You do have two real issues: you need to decide how to implement your system, and you need to have contexts. If you really have no better idea than folders for a gtd implementation, I would suggest trying a small paper notebook, even if it is on an interim basis. Davidco has a pdf on how to set it up. Contexts can be hard for people who work at home. Still, I think it can be useful to batch stuff like @Calls, and you definitely must separate @Office from @Home. It may or may not help to have @Office and @Computer.

          By the way, I recently found that I could reduce what was a 7-hour job to 4 hours by taking 1 hour to collect, process, and organize 12-24 hours ahead, and then spending 3 hours on what was taking 7 hours before. Less stress, too

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          • #6
            Invincible, you don't really need a separate file (word doc or otherwise) for each project. The only time I create a folder for a project is when I have support material for that project that needs to be kept together in one place.

            Let me use an example of one of my actual projects to illustrate:

            Project: Mail item back to manufacturer.

            NA: @Home - Pack x item in a box.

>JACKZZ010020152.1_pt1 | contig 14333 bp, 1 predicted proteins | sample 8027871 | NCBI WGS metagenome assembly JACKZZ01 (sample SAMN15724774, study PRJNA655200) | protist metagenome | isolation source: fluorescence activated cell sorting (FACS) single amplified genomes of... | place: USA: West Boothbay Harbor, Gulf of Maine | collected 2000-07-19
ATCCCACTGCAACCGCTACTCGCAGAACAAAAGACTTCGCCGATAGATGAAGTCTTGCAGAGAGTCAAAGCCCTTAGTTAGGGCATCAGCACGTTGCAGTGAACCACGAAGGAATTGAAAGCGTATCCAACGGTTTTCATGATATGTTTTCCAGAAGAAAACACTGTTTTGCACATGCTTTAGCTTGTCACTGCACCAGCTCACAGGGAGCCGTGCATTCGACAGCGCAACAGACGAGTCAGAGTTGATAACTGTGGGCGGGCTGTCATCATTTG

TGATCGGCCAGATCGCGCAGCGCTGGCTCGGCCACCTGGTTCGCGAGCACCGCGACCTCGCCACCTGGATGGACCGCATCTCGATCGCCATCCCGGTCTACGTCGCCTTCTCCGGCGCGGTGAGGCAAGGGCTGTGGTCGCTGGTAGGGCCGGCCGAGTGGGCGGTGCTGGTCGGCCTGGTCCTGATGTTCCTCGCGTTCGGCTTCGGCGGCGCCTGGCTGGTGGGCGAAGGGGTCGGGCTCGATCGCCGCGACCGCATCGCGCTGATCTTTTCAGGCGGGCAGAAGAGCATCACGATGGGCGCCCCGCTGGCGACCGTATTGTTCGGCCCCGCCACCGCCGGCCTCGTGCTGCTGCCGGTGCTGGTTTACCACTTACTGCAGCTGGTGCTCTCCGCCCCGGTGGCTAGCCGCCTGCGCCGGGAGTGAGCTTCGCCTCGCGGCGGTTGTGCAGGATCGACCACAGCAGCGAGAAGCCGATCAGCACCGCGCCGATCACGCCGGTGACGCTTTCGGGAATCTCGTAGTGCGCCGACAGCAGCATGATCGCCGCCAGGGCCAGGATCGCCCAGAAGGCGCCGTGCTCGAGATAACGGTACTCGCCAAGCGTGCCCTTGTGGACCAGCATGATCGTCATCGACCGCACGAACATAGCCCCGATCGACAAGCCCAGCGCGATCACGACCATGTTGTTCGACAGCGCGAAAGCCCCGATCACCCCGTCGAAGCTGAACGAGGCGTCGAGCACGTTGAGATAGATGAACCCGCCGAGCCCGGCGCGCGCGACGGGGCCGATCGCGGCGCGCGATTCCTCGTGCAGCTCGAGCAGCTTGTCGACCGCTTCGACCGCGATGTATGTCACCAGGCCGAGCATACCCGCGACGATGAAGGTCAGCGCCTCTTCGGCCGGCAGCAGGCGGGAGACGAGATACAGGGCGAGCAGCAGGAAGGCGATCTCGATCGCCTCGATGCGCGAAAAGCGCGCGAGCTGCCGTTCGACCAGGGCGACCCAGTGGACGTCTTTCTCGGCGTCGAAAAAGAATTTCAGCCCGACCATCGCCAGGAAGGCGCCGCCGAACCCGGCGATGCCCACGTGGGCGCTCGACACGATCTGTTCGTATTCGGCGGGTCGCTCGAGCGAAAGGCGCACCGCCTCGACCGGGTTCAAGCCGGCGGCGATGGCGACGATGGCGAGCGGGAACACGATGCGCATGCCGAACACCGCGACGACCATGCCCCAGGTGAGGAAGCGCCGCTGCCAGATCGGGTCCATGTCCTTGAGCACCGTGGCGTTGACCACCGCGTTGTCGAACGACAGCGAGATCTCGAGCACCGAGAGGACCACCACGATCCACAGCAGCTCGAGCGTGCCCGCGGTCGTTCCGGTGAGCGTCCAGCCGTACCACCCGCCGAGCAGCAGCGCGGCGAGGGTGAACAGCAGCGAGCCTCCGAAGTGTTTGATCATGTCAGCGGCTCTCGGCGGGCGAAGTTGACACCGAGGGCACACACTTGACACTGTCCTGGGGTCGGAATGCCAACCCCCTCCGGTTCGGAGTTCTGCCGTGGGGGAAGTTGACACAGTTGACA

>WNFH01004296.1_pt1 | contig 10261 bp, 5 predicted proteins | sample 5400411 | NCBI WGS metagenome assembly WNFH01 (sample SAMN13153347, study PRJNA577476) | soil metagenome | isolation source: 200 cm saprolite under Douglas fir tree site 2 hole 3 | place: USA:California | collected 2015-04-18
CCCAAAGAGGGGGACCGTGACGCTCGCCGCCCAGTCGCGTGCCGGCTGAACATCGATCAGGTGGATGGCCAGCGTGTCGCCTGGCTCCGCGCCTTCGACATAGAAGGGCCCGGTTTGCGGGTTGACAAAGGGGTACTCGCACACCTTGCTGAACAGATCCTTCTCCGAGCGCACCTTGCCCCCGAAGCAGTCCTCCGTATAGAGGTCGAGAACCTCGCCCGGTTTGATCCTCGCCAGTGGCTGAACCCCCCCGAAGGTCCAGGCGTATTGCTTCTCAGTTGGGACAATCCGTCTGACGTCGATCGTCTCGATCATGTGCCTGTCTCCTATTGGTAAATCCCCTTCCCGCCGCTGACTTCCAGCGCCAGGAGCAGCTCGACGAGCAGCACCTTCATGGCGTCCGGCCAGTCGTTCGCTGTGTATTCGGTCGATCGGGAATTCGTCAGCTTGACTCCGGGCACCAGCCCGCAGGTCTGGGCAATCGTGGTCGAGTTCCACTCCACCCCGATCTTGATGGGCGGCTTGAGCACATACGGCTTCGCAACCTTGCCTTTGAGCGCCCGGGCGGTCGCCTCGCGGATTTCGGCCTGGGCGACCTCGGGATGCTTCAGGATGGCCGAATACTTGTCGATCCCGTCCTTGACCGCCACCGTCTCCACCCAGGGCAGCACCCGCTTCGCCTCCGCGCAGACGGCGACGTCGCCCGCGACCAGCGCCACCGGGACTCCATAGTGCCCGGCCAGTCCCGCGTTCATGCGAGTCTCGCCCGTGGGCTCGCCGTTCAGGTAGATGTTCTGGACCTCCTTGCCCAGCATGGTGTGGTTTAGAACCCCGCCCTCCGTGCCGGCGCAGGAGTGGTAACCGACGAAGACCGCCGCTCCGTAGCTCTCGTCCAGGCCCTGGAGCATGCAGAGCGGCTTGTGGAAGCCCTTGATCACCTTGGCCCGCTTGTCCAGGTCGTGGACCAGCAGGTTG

That's it. If I had a project file for this item, the only thing that might be in it is a scrap of paper w/the manufacturer's address on it (actually, I have the address in a note attached to the project in my Palm).

            When I pack the item, I'm going to address the envelope and put a stamp on it. Do I really need to have those actions mapped out in a document? No...

            However, if I were put the item aside after I packed it up w/o putting an address on it, then "Address package" would become the NA. The address would be in the project notes, so no need to have to search for it.

            Your project list isn't your project "plan"... your lists are just stakes in the ground that serve as reminders of actions and outcomes.

            Jim

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            • #7
              GTD makes sure nothing falls through the cracks

              Originally posted by invincible
              Also, the idea of having one next action list that includes EVERY tiny little thing that needs to be as soon as possible really de-motivates me. On the other hand, a short list of 10 tasks that I decide to do TODAY (which in GTD terms would be projects, albeit very small ones) ranked in order of priority seems much easier to get through.
              Your next-action lists should be broken down by context, so you don't have to see your whole list in order to decide what to do. Working from home, choosing contexts may turn out to be a challenge for you.

              Having every last little thing on your lists is designed to take the load off your mind -- you don't have to remember stuff, because you write it all down. You don't have to carry it all with you all the time -- you just need to know where to find it.

              Feel free to take a handful of items from your next-action lists and make a "today" list. People do this all the time, to relieve themselves of the burden of sorting through a longer list. Daily planning along the lines of "I want to get these 6 things done today" is not heretical, and I find that sometimes it works well for me.

              The most important point is to do what works for you.